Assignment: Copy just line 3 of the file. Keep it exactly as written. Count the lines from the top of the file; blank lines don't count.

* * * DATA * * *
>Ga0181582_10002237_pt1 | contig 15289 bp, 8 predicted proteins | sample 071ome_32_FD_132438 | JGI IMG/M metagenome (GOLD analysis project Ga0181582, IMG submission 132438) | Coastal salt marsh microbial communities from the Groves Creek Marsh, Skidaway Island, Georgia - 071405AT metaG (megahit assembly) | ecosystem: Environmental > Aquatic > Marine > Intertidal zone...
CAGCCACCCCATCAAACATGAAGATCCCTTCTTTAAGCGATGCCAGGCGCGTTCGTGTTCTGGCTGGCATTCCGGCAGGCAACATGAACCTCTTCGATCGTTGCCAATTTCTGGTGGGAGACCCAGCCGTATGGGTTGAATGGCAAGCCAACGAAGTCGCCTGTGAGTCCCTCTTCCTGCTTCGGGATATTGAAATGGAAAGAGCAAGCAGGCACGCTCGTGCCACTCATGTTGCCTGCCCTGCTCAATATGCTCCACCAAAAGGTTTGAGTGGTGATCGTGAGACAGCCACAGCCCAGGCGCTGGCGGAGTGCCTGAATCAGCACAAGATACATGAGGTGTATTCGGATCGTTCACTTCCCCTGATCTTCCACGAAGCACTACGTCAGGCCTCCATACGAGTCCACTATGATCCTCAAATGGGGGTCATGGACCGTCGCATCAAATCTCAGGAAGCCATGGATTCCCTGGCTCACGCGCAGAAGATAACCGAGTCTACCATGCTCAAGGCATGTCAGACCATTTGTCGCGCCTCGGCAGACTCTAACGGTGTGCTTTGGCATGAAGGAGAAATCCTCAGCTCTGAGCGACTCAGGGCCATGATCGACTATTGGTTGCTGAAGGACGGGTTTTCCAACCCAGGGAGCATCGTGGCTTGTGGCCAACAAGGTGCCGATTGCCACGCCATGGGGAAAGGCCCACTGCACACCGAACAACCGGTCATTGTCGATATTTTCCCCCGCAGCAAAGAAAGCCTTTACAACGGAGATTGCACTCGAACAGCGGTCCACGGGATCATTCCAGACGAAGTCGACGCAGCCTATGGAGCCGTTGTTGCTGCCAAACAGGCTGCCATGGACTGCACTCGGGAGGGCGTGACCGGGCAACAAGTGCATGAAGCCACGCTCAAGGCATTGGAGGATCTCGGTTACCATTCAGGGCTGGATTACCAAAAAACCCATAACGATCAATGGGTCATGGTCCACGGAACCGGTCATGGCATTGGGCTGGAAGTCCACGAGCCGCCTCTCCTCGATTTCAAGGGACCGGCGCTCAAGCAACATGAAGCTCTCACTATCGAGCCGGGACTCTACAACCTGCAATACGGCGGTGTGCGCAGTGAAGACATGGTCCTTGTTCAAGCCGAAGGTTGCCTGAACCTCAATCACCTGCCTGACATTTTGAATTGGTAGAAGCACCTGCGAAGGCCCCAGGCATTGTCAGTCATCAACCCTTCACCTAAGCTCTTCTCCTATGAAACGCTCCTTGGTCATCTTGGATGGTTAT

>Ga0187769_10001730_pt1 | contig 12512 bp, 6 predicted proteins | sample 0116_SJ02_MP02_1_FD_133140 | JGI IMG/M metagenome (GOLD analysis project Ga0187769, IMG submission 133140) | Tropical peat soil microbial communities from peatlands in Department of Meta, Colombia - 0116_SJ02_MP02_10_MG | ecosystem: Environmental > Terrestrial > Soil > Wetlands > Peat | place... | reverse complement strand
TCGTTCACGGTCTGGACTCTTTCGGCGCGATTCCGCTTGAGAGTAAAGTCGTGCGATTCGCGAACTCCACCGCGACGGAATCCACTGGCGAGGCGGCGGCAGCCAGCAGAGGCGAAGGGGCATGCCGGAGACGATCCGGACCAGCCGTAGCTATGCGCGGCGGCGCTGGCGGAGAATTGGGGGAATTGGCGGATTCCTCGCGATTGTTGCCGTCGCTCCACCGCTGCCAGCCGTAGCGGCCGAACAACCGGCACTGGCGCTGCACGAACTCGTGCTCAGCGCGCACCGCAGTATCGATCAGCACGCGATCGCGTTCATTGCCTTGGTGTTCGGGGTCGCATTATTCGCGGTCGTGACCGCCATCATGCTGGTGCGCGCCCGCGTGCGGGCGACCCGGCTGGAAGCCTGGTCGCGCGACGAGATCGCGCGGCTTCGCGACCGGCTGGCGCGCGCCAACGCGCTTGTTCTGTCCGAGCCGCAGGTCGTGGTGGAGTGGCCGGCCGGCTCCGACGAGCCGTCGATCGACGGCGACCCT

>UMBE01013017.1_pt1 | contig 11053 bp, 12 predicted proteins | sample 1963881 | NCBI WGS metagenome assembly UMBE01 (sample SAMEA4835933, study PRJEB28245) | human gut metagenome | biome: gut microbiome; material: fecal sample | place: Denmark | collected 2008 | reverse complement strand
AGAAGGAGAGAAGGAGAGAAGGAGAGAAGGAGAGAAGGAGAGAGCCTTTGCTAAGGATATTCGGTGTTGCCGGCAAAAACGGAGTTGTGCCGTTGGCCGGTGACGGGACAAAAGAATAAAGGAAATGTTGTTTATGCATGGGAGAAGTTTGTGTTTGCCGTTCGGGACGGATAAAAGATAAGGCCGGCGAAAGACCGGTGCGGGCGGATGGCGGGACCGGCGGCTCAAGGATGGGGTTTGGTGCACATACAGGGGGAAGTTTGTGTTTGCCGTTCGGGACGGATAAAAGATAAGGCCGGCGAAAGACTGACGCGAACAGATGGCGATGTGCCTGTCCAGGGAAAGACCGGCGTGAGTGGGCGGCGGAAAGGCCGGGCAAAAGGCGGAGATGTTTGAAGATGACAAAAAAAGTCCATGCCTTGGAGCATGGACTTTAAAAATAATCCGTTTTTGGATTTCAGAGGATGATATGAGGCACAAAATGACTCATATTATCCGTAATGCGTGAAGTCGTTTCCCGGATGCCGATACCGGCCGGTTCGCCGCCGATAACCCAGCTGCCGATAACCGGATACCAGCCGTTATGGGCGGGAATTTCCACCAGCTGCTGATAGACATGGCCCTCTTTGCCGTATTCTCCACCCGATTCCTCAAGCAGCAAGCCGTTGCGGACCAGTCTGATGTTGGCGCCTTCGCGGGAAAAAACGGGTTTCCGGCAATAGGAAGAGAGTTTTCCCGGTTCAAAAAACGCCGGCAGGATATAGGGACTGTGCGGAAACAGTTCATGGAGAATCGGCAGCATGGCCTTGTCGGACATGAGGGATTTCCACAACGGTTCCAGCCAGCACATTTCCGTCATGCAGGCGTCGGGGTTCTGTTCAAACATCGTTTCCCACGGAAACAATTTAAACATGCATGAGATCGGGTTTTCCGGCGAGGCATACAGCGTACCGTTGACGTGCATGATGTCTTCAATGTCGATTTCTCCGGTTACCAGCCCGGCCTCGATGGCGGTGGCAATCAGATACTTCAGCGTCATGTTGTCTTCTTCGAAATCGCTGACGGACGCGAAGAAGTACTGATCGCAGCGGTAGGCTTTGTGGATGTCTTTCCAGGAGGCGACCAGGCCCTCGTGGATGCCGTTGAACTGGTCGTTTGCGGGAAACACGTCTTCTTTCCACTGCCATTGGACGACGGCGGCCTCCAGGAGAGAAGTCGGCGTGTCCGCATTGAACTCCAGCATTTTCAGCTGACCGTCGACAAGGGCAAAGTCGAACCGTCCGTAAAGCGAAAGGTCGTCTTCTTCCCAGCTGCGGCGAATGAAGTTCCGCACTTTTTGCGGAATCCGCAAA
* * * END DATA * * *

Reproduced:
>Ga0187769_10001730_pt1 | contig 12512 bp, 6 predicted proteins | sample 0116_SJ02_MP02_1_FD_133140 | JGI IMG/M metagenome (GOLD analysis project Ga0187769, IMG submission 133140) | Tropical peat soil microbial communities from peatlands in Department of Meta, Colombia - 0116_SJ02_MP02_10_MG | ecosystem: Environmental > Terrestrial > Soil > Wetlands > Peat | place... | reverse complement strand